Phil:  One of the things we learned early in our company was that if we pay attention to the little things BIG things usually happen.

Interviewer: Back to the midds, you said you are still hauling them. How many do you haul?

Phil:  In the mid-90’s Martins Creek decided to double their size of the mill and our customers ask us if we could handle the work. Roger and I talked it over and decided if we got some more OO’s we could easy do all of the work. So at that time we started Garber Brokerage, Inc. All of our OO’s work for that company. Over the years this grew into a rather large part of what we do. At that time we had about 5 of our own trucks and 5 OO’s. And, yes, we do still haul a lot of midds today.  We have spread out some and these days haul most of our midds out of a mill in Mount Pocono, PA.

Interviewer:  So now that you arrived as a trucking company and a brokerage company, what was next on the horizon? I think we are still in the mid-90s and this is 2015.

Phil: Well as we were learning about business, we started to realize that we had a lot of our eggs in one basket. No pun intended. Remember we were still farmers at this time. Our father always taught us not to put all of our eggs in one basket and this applies to most businesses as well.  We realized that 80 percent of what we were hauling was for Conagra a large company, but we never knew when they might decide to sell or something. We came to the conclusion that we needed to spread our risk and start hauling many different products such as mulch, cocoa shells, and many other products for many different companies.

Interviewer: You just mentioned hauling cocoa shells.  What are they?

Phil: Cocoa shells are a by-product of cocoa beans. Cocoa beans, of course, are used to make chocolate.  The outer shells of the beans are used as mulch and in the mushroom business. Hauling cocoa shells led us into an area we were never in–the cocoa bean world. That is a big world we had never been in before and now we were ask to play with the big boys– M&M Mars! We were asked to do a trial run with walking floors to haul cocoa beans from the ports to Elizabethtown. I remember the first load. It probably took 3 hours to load and 2 hours to unload. Some of these people here will remember those first loads. Cheryl comes to mind. This was one of our bigger moves we had made to date. We bought 5 new trucks and 5 new walking floor trailers–just to service M&M Mars at the time. Did I mention that cocoa beans are not a by-product?  We finally were hauling a front end product for a customer that appreciated the service we had to offer.

Interviewer: You mention Cheryl. Who is Cheryl?

Cheryl Ober, Dispatch

Cheryl Ober, Dispatch

Phil: She is another long-term employee that has been with us almost since the beginning–over 18 years. She now dispatches over 15 loads of beans every day which we deliver to three plants.
Oh, by the way, she also does some of the billing for these trucks as well.

Interviewer: So it sounds like the company has grown in the early 2000’s to how many trucks including OO’s?

Phil: Yes we were very blessed to have grown up to 19 company-owned trucks and 10 owner/operators in the early 2000’s Not only did our company grow but our families were growing as well. I had a son who was an OO for 4 years and then got married in 2003. In 2004, we ask Ryan to join our dispatch team. As most of you know that was one of the better decisions we made here at GFI.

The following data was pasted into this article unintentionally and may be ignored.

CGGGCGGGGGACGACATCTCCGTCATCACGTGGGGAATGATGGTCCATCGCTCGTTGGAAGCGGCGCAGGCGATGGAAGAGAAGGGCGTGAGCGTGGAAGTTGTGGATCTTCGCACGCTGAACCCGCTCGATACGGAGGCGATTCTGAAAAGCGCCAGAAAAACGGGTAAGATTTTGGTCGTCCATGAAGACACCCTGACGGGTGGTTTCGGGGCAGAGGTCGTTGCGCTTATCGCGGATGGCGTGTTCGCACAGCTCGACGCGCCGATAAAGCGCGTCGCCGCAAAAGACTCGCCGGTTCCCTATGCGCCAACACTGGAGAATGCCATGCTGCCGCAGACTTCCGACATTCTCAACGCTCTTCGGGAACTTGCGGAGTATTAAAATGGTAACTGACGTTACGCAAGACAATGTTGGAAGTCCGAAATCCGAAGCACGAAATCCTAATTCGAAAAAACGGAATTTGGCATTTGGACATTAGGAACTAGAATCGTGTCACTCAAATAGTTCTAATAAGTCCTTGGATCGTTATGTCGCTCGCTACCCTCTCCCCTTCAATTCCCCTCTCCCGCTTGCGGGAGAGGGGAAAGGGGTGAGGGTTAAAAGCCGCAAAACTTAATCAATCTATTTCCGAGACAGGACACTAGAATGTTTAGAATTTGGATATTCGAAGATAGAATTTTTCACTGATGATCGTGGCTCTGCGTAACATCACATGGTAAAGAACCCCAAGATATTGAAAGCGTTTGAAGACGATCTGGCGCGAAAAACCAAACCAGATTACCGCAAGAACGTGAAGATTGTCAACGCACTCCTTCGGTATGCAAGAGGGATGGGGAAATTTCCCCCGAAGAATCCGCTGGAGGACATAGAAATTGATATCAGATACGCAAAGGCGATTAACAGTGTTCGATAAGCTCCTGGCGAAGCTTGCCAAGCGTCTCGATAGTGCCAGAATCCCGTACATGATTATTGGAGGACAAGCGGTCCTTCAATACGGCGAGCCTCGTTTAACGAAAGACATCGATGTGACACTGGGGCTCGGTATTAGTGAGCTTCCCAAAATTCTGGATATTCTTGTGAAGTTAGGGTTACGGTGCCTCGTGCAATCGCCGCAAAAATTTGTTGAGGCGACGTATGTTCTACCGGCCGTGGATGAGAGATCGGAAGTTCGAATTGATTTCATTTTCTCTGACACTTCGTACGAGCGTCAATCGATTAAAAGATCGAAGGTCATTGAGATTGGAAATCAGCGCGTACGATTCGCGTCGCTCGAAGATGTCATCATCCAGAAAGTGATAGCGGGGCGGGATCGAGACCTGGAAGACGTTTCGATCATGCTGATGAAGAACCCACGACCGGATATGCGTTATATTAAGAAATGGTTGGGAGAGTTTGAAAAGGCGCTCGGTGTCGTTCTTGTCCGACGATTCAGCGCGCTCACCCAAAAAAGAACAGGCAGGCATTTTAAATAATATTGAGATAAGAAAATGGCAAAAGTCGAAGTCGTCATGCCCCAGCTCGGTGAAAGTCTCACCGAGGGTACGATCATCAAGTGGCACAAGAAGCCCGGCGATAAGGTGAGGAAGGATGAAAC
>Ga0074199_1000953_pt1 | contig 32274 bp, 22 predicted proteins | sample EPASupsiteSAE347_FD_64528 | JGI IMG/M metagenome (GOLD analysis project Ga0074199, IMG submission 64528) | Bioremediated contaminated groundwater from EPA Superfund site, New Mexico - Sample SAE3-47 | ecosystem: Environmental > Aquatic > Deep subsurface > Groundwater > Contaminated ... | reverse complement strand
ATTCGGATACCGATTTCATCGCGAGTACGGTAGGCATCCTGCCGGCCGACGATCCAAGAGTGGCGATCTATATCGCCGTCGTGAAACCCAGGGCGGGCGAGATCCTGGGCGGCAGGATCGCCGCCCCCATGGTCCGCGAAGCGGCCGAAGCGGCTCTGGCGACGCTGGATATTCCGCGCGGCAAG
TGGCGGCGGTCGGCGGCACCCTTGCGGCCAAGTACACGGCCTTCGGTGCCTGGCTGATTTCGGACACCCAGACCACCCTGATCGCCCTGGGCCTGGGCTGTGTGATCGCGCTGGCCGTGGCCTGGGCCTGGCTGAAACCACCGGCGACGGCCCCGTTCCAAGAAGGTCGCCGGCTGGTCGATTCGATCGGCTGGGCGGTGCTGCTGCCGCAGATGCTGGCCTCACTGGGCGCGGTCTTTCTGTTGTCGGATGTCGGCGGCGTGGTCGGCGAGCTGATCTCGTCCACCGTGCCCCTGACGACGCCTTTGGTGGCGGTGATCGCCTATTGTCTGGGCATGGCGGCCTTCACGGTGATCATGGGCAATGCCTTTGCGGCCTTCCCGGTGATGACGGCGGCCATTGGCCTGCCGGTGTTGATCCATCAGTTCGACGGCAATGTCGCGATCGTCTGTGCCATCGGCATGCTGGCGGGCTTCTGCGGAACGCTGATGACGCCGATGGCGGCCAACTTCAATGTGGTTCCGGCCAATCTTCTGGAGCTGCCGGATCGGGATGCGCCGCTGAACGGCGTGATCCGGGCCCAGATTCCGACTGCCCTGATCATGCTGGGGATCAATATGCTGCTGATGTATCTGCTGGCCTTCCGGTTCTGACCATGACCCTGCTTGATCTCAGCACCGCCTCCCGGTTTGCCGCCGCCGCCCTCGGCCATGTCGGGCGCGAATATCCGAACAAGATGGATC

Interviewer: You mention Ryan was a great decision. Why would you say that?

Phil: Well let’s just say that Ryan has taken our company in 2004 from 19 owned trucks and 10 owner/operators to where we are today running 24 company trucks and 25 owner/operators.  Ryan has become a person with leadership skills and has had a real interest in GFI since he was a young boy. I remember him telling me when he was about 13 if I drove a truck and missed a gear he would be able to tell me which one I missed.

Interviewer: So you’re telling me Ryan plays an important role in GFI.

Phil: Yes. Ryan has become the “go to guy” at GFI.  In 2010, Ryan was named VP of Operations and began to buy-in as a small percentage owner. He continues to buy a small percentage every year.

Interviewer: You seemed to skip a few years in the company. You went from 2004 to 2010. Did anything happen in those middle years?

Phil: Yes I guess you could say that. As you know we were farming all these years that we were trucking. In 2005 Roger and I made the decision to discontinue farming. It was a very large decision but neither of us had our hearts in farming anymore so we decided to concentrate on trucking and storage.

Interviewer: So who bought all of the farming stuff?

Phil: Good question.  I guess that is why you are the interviewer! We had a farm auction in early ‘06 and we sold everything but the land. We now rent out the land to a local farmer and he does a very good job of farming. One funny thing you ask about that I almost forgot… When we had our farm sale we sold a few trucks and trailers. After the sale, the auctioneer mentioned how much fun it was selling the truck and trailers. He thought maybe we should do that once a year or so. So in 2007 we formed an Auction company with the auctioneer John Hess and another partner, Jim Germak. Most of you should know Hess Auctioneers by now, and if you don’t, shame on me. It has become part of what I do day to day.hdrMain 2

Interviewer:  I think you mentioned storage? What kind of storage?

Phil: Well, when we got out of farming we had these chicken houses and we needed to do something with them. They were still good buildings but they were not going to be used for chickens anymore. So we came up with the idea to convert them to large storage for RV’s, motor homes, etc.  That was the beginning of Garber Self Storage. Today we have 83 large units used for storage, plus 35 smaller units.GarberSelfStorage NEW logo